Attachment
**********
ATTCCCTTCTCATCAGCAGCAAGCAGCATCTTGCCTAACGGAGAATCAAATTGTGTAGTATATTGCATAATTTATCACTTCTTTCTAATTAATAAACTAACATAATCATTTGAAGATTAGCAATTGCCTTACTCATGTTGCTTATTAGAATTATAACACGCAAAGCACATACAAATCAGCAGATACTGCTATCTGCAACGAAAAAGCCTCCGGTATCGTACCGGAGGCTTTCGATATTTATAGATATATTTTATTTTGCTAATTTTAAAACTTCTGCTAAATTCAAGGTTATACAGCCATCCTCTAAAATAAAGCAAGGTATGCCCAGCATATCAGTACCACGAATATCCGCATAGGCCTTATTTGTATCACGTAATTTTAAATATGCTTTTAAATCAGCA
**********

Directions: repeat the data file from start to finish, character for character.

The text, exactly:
ATTCCCTTCTCATCAGCAGCAAGCAGCATCTTGCCTAACGGAGAATCAAATTGTGTAGTATATTGCATAATTTATCACTTCTTTCTAATTAATAAACTAACATAATCATTTGAAGATTAGCAATTGCCTTACTCATGTTGCTTATTAGAATTATAACACGCAAAGCACATACAAATCAGCAGATACTGCTATCTGCAACGAAAAAGCCTCCGGTATCGTACCGGAGGCTTTCGATATTTATAGATATATTTTATTTTGCTAATTTTAAAACTTCTGCTAAATTCAAGGTTATACAGCCATCCTCTAAAATAAAGCAAGGTATGCCCAGCATATCAGTACCACGAATATCCGCATAGGCCTTATTTGTATCACGTAATTTTAAATATGCTTTTAAATCAGCA